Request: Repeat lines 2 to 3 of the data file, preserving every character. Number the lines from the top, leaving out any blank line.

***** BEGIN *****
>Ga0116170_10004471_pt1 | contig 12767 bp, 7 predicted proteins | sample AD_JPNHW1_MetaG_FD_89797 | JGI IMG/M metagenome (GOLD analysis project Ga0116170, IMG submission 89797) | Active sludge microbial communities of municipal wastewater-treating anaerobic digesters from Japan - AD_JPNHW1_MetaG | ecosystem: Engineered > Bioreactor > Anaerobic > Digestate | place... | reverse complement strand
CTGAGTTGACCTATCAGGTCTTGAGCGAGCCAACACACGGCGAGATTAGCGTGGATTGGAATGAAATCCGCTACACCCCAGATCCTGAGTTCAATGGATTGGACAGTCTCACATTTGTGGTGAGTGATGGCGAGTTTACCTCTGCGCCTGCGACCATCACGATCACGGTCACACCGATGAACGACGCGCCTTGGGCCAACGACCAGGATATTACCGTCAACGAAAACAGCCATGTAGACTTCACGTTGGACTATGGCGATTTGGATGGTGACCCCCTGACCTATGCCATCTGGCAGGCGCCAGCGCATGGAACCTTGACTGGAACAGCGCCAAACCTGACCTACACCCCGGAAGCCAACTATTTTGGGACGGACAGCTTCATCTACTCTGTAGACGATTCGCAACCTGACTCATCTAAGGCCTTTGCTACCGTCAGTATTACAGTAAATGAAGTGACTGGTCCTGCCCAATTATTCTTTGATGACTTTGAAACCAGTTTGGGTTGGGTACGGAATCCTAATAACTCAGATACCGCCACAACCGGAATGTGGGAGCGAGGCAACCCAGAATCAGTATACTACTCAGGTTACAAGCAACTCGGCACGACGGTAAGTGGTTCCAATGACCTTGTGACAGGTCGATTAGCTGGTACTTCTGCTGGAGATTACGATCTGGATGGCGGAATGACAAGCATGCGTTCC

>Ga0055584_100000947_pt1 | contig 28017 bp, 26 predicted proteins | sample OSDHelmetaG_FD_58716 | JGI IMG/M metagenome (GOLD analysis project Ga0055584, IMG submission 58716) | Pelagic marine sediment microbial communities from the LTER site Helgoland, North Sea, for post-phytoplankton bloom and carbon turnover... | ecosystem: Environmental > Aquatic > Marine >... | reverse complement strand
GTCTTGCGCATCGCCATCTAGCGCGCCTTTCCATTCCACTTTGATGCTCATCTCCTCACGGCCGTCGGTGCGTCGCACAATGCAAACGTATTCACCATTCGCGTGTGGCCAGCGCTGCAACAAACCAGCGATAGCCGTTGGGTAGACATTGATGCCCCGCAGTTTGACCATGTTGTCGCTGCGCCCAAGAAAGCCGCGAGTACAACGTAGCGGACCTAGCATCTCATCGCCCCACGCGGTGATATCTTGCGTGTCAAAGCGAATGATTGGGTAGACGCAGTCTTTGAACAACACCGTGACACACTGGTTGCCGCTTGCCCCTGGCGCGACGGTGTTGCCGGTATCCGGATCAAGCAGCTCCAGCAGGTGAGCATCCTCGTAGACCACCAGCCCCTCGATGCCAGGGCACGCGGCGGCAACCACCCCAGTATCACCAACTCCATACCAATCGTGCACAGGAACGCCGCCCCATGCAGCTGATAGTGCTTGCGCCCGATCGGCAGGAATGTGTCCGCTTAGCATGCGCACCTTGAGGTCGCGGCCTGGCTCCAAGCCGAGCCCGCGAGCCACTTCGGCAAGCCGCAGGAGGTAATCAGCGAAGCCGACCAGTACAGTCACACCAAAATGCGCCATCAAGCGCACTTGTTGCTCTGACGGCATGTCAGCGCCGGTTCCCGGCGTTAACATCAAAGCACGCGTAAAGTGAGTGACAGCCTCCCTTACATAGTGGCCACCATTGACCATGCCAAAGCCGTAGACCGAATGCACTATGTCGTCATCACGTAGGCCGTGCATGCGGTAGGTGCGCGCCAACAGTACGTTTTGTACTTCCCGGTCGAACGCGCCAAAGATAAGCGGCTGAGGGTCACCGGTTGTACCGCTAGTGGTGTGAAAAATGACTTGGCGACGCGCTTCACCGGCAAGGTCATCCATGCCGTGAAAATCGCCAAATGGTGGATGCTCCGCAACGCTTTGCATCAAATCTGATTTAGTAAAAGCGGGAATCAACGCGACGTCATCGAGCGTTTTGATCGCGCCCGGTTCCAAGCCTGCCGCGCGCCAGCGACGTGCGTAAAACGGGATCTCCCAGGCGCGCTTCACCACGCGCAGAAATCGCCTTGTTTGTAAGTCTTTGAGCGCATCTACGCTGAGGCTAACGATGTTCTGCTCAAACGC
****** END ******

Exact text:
CTGAGTTGACCTATCAGGTCTTGAGCGAGCCAACACACGGCGAGATTAGCGTGGATTGGAATGAAATCCGCTACACCCCAGATCCTGAGTTCAATGGATTGGACAGTCTCACATTTGTGGTGAGTGATGGCGAGTTTACCTCTGCGCCTGCGACCATCACGATCACGGTCACACCGATGAACGACGCGCCTTGGGCCAACGACCAGGATATTACCGTCAACGAAAACAGCCATGTAGACTTCACGTTGGACTATGGCGATTTGGATGGTGACCCCCTGACCTATGCCATCTGGCAGGCGCCAGCGCATGGAACCTTGACTGGAACAGCGCCAAACCTGACCTACACCCCGGAAGCCAACTATTTTGGGACGGACAGCTTCATCTACTCTGTAGACGATTCGCAACCTGACTCATCTAAGGCCTTTGCTACCGTCAGTATTACAGTAAATGAAGTGACTGGTCCTGCCCAATTATTCTTTGATGACTTTGAAACCAGTTTGGGTTGGGTACGGAATCCTAATAACTCAGATACCGCCACAACCGGAATGTGGGAGCGAGGCAACCCAGAATCAGTATACTACTCAGGTTACAAGCAACTCGGCACGACGGTAAGTGGTTCCAATGACCTTGTGACAGGTCGATTAGCTGGTACTTCTGCTGGAGATTACGATCTGGATGGCGGAATGACAAGCATGCGTTCC

>Ga0055584_100000947_pt1 | contig 28017 bp, 26 predicted proteins | sample OSDHelmetaG_FD_58716 | JGI IMG/M metagenome (GOLD analysis project Ga0055584, IMG submission 58716) | Pelagic marine sediment microbial communities from the LTER site Helgoland, North Sea, for post-phytoplankton bloom and carbon turnover... | ecosystem: Environmental > Aquatic > Marine >... | reverse complement strand